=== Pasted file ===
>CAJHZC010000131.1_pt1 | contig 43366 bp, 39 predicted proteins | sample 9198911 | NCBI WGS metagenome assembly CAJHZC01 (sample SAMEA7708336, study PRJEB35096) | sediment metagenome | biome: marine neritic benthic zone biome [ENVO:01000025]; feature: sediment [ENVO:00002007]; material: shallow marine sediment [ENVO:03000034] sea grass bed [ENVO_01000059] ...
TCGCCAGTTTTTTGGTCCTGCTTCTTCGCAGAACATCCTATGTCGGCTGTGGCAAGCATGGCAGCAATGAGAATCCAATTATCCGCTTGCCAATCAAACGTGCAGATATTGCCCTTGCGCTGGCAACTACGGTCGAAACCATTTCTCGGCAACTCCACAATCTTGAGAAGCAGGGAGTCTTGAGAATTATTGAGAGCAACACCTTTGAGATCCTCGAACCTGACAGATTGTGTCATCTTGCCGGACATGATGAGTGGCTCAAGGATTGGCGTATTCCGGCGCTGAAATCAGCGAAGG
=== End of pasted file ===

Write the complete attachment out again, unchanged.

>CAJHZC010000131.1_pt1 | contig 43366 bp, 39 predicted proteins | sample 9198911 | NCBI WGS metagenome assembly CAJHZC01 (sample SAMEA7708336, study PRJEB35096) | sediment metagenome | biome: marine neritic benthic zone biome [ENVO:01000025]; feature: sediment [ENVO:00002007]; material: shallow marine sediment [ENVO:03000034] sea grass bed [ENVO_01000059] ...
TCGCCAGTTTTTTGGTCCTGCTTCTTCGCAGAACATCCTATGTCGGCTGTGGCAAGCATGGCAGCAATGAGAATCCAATTATCCGCTTGCCAATCAAACGTGCAGATATTGCCCTTGCGCTGGCAACTACGGTCGAAACCATTTCTCGGCAACTCCACAATCTTGAGAAGCAGGGAGTCTTGAGAATTATTGAGAGCAACACCTTTGAGATCCTCGAACCTGACAGATTGTGTCATCTTGCCGGACATGATGAGTGGCTCAAGGATTGGCGTATTCCGGCGCTGAAATCAGCGAAGG